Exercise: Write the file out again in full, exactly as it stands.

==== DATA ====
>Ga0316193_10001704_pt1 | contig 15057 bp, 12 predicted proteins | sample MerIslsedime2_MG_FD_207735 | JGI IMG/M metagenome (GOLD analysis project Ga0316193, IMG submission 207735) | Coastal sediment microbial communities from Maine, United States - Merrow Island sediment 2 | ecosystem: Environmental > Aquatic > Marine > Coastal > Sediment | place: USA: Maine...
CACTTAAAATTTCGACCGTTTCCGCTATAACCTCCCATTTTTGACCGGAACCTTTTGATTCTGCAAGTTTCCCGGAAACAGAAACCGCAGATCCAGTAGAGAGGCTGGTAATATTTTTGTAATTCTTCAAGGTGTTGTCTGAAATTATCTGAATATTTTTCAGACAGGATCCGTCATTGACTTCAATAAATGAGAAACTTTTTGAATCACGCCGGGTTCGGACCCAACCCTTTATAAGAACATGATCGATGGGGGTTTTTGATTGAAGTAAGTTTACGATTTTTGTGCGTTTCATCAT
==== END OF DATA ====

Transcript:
>Ga0316193_10001704_pt1 | contig 15057 bp, 12 predicted proteins | sample MerIslsedime2_MG_FD_207735 | JGI IMG/M metagenome (GOLD analysis project Ga0316193, IMG submission 207735) | Coastal sediment microbial communities from Maine, United States - Merrow Island sediment 2 | ecosystem: Environmental > Aquatic > Marine > Coastal > Sediment | place: USA: Maine...
CACTTAAAATTTCGACCGTTTCCGCTATAACCTCCCATTTTTGACCGGAACCTTTTGATTCTGCAAGTTTCCCGGAAACAGAAACCGCAGATCCAGTAGAGAGGCTGGTAATATTTTTGTAATTCTTCAAGGTGTTGTCTGAAATTATCTGAATATTTTTCAGACAGGATCCGTCATTGACTTCAATAAATGAGAAACTTTTTGAATCACGCCGGGTTCGGACCCAACCCTTTATAAGAACATGATCGATGGGGGTTTTTGATTGAAGTAAGTTTACGATTTTTGTGCGTTTCATCAT